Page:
|Aug-31-04|| ||PAWNTOEFOUR: i see the argument still continues..as i've stated before Greco was king of the hill at his time,a pure hustler! and SBC thanks for the info........i say,let the argument die and just enjoy the legacy that Greco left for us. |
|Sep-13-04|| ||Knight13: 4. c3
White saw the black knight would take the pawn on e4 so white sees the Qa4+ fork.
|Oct-12-04|| ||InspiredByMorphy: This must be one of Greco's earlier games. In his other three games playing against the Philidor he played 3.Bc4 |
|Nov-26-05|| ||Chopin: < Pawntoefour><..I say,let the argument die and just enjoy the legacy that Greco left for us.> I totally agree. I guess we'll never know for sure whether Greco's games were fabricated or not. Let's just enjoy his games and learn from them. |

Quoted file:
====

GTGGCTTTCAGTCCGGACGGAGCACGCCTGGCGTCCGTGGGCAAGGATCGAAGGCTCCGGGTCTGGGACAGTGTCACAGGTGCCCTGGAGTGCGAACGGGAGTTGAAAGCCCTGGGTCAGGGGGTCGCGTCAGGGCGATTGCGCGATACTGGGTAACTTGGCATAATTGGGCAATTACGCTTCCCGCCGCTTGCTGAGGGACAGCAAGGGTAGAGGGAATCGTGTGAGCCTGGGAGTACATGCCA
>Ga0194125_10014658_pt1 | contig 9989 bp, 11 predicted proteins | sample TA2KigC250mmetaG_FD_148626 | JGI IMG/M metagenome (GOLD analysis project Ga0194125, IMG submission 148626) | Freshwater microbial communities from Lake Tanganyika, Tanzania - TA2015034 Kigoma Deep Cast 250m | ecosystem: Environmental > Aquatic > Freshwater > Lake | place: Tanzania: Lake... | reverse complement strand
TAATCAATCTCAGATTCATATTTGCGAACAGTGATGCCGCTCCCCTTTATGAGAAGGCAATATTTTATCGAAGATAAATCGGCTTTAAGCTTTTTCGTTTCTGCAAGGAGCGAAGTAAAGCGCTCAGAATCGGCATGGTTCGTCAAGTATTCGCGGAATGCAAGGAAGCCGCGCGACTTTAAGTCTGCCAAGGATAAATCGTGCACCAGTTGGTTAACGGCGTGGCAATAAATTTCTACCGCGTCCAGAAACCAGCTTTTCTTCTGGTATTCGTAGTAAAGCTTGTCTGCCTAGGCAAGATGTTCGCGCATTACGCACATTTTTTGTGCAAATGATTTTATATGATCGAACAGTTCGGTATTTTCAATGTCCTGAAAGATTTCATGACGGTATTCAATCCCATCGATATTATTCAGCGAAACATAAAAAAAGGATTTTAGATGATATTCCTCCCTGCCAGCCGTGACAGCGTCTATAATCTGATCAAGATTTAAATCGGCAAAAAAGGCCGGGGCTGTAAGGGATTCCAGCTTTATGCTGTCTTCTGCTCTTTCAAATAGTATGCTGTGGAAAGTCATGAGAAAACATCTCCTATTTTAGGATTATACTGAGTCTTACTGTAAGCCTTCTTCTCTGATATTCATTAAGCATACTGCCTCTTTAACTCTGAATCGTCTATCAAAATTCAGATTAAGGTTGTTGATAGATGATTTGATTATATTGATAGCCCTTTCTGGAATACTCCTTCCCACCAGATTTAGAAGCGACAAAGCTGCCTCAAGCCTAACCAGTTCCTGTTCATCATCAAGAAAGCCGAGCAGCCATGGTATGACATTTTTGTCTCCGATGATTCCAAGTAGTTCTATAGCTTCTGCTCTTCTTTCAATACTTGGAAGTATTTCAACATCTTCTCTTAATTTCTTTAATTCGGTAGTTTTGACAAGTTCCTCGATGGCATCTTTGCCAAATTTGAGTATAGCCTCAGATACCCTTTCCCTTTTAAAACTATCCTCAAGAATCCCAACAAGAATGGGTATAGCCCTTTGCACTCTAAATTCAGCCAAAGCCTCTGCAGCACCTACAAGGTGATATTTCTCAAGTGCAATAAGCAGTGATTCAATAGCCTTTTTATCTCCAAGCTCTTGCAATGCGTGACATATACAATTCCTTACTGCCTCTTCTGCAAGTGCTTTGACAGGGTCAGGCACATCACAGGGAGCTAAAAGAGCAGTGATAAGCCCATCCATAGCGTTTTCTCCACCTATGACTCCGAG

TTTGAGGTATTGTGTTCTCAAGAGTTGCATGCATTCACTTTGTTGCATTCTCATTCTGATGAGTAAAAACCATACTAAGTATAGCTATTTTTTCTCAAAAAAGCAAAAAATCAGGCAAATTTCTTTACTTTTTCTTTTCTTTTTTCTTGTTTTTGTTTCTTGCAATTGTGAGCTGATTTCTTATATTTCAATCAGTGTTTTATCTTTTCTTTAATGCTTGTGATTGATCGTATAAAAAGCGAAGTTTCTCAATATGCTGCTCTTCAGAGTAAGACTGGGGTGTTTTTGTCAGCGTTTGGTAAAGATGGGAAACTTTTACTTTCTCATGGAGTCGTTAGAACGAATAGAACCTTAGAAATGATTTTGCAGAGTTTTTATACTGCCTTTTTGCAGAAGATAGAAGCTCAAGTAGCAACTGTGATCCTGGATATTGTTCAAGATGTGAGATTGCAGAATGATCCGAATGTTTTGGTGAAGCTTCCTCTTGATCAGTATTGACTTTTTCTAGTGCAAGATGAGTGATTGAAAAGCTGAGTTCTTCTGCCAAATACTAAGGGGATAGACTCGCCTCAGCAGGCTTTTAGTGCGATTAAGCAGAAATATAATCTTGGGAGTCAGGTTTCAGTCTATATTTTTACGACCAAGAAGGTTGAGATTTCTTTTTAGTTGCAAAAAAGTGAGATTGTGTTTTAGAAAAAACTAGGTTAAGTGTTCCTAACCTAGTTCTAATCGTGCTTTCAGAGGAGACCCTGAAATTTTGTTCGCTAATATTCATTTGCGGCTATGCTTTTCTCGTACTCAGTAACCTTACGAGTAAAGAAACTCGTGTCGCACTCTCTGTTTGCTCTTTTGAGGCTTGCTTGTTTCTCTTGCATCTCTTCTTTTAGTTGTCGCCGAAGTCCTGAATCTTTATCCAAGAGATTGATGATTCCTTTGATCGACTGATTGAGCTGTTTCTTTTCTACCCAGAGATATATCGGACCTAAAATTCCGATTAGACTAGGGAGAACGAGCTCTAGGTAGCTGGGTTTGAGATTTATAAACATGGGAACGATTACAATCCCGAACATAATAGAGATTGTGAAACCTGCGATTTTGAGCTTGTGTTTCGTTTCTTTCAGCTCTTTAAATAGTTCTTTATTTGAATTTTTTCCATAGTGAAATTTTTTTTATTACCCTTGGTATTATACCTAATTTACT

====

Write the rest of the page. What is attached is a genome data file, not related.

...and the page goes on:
|Dec-25-05|| ||DeepBlade: 4.c3 is a very silent move, and NN is naive enough to think the e4 pawn is unprotected. I always get scared if someone attacks my center pawns but, as this game demonstrates, ''tactical defence (fork)'' is an good option.|
|Feb-10-06|| ||OBIT: On whether a game with such an "obvious" blunder could be authentic:|
This game reminds me of my shortest ever postal game, which was played in a 1984 Golden Knights semi-finals. (To reach the semi-finals, you needed to score at least 5-1 or better in a prelimary round, so the semi-finalists weren't slouches.) The game went: 1. e4 Nf6 2. Nc3 d5 3. e5 Nd7 4. d4 c5 5. Nxd5 cxd4 6. Nf3?? Qa5+ and White resigned.
So there you go... if you think only a rank beginner would ever miss a skewer check like this, here it happens in a postal game between two supposedly decent players. There is one other interesting part to this story: my opponent was Paul Boymel, who was a five-time Jeopardy champion. Last year, I saw Boymel in that Jeopardy Ultimate Tournament of Champions, with a $2,000,000 top prize. I guess he was a lot better at Jeopardy than chess.